Finland becomes the happiest country in the world for the fourth year in a row
According to data from the Gallup World Poll, which informs the World Happiness Report, Finland is the happiest country, followed by Iceland, Denmark, Switzerland, and the Netherlands. Whilst the US moved up from holding 18th place to 14th, the UK moved down from 13th to 18th place, and Germany jumped from 17th to 7th place in the last year. Due to the Covid-19 crisis this time researchers were not able to conduct face-to-face interviews in many countries and the focus of the report also included the relationship between well-being and Covid-19.
According to IZA World of Labor author Jo Ritzen "economists and politicians are increasingly convinced that 'happiness,' which [equates to] personal well-being and satisfaction with life (as measured in happiness research), may be as important for evaluating and determining labor market policy as the more traditional measures, such as GDP per capita or unemployment."
"Measures of individual happiness, or well-being, can guide labor market policies. Individual unemployment, as well as the rate of unemployment in society, have a negative effect on happiness," Ritzen writes in his article.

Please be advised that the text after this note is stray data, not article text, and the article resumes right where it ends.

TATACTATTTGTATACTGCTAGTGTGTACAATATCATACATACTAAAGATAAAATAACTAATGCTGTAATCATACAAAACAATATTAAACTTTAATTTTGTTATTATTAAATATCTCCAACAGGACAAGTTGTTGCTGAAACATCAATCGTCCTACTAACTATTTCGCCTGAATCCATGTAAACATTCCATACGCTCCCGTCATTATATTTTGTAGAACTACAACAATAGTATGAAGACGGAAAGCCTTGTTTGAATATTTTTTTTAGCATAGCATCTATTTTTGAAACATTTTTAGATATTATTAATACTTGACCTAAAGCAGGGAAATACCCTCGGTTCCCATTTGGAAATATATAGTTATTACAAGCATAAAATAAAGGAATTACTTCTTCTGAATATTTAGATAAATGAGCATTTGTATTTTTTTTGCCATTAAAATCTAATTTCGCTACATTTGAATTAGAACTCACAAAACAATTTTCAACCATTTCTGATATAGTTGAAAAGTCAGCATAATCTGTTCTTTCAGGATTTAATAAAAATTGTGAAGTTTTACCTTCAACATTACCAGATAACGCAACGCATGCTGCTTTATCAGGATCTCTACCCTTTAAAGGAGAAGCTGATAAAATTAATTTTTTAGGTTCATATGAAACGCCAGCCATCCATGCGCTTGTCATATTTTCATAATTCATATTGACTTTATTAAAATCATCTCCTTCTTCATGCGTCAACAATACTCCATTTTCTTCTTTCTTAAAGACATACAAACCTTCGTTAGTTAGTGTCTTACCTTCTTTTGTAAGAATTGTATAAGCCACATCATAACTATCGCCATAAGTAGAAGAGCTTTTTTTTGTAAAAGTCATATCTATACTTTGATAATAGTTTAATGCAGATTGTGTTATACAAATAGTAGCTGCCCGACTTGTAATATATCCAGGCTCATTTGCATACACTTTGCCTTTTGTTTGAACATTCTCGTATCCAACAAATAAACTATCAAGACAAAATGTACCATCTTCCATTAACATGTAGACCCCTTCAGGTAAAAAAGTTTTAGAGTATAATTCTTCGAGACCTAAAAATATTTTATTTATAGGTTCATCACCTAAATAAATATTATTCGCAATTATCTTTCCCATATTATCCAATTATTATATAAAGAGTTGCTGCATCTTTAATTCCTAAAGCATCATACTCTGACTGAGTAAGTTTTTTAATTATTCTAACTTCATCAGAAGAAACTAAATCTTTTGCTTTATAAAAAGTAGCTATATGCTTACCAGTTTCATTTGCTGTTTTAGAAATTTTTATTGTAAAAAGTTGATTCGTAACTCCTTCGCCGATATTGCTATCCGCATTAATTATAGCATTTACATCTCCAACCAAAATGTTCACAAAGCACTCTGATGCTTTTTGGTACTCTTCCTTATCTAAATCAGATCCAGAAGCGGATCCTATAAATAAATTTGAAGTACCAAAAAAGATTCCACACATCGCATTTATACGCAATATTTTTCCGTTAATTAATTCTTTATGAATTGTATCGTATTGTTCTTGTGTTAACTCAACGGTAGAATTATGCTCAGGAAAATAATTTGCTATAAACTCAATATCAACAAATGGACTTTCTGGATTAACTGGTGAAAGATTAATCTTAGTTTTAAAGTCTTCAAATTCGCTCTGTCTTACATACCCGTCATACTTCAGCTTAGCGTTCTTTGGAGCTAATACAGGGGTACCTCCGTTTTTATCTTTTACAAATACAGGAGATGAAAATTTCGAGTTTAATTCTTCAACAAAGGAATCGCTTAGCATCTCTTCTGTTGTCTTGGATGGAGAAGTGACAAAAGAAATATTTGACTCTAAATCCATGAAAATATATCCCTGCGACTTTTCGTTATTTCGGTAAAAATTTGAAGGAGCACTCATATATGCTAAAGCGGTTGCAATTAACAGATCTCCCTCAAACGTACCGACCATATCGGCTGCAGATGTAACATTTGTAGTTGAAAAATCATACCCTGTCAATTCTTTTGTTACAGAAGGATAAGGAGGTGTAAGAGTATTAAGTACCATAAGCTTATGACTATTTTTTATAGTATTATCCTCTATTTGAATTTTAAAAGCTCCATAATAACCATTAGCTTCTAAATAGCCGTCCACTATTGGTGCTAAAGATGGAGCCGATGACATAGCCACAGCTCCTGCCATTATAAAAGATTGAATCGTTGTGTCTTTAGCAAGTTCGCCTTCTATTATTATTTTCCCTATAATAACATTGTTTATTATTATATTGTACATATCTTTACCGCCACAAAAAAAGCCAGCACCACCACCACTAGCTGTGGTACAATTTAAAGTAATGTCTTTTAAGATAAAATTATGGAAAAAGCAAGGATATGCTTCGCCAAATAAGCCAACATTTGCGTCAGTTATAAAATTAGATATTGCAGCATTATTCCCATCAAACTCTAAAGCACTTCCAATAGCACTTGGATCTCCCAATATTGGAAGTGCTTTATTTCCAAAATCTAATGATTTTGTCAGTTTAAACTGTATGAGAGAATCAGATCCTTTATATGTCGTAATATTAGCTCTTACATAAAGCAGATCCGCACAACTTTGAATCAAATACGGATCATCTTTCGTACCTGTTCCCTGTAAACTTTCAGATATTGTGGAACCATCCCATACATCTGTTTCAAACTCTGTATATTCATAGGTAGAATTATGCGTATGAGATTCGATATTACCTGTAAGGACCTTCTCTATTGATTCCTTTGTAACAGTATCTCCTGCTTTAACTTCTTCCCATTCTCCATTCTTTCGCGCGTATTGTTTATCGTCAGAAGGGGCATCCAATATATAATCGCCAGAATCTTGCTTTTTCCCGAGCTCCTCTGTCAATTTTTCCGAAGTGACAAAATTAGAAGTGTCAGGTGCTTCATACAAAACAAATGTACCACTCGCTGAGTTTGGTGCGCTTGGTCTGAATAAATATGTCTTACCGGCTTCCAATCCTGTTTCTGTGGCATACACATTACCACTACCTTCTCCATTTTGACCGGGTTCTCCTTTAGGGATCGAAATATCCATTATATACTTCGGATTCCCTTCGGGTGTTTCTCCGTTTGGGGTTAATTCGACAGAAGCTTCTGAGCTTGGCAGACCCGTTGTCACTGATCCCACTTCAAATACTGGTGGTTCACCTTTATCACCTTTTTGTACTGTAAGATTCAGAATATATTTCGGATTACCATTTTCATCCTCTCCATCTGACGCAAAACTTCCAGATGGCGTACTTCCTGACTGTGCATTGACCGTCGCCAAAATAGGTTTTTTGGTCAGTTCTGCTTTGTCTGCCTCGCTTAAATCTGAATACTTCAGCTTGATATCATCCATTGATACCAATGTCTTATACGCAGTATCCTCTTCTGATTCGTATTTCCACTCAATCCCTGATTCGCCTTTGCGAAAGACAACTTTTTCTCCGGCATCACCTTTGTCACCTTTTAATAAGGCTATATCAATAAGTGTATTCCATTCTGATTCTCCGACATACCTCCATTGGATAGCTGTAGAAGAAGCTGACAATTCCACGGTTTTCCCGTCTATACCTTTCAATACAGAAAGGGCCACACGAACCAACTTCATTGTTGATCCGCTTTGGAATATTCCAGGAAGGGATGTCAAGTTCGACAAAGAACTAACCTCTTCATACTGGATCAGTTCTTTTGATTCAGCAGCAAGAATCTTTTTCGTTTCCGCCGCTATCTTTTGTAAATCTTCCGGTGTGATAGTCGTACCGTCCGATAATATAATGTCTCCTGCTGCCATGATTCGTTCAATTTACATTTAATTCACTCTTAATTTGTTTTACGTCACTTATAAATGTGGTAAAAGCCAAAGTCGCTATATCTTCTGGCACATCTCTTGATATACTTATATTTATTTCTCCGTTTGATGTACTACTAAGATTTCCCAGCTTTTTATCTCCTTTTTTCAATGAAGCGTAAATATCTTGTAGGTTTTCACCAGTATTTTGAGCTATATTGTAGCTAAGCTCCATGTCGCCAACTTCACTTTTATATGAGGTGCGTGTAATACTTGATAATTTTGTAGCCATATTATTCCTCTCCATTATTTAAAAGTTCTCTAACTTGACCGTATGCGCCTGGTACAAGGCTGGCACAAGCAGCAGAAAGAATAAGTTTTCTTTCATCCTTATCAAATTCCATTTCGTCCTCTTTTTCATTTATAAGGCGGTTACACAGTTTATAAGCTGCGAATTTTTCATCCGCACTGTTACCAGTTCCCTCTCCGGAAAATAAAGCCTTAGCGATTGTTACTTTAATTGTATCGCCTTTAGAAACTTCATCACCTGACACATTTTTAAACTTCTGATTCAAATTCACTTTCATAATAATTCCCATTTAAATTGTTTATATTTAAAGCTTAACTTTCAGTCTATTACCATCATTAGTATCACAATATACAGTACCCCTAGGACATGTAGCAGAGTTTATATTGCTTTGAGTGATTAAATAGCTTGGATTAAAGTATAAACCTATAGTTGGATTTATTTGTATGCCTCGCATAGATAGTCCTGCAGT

Unsurprisingly, the World Happiness Report 2021 confirmed that lockdowns and social distancing rules had a huge impact on workforce well-being. The statistics showed that those who were not working due to facing furlough or redundancy, and also said they were lonely at the beginning of the pandemic, became 43% less happy than those who did not report feeling lonely at the beginning.
"My previous research showed how happy workers are 13% more productive," professor Jan-Emmanuel De Neve, Director of the Wellbeing Research Centre at the University of Oxford, and one of the contributors to the report, commented.
"This paper proves that happiness is not driven by pay, and that the social connections and a sense of identity are more important. These findings point towards a 'hybrid' future of work, with a balance between office life and working from home to maintain social connections while ensuring flexibility for workers," De Neve said.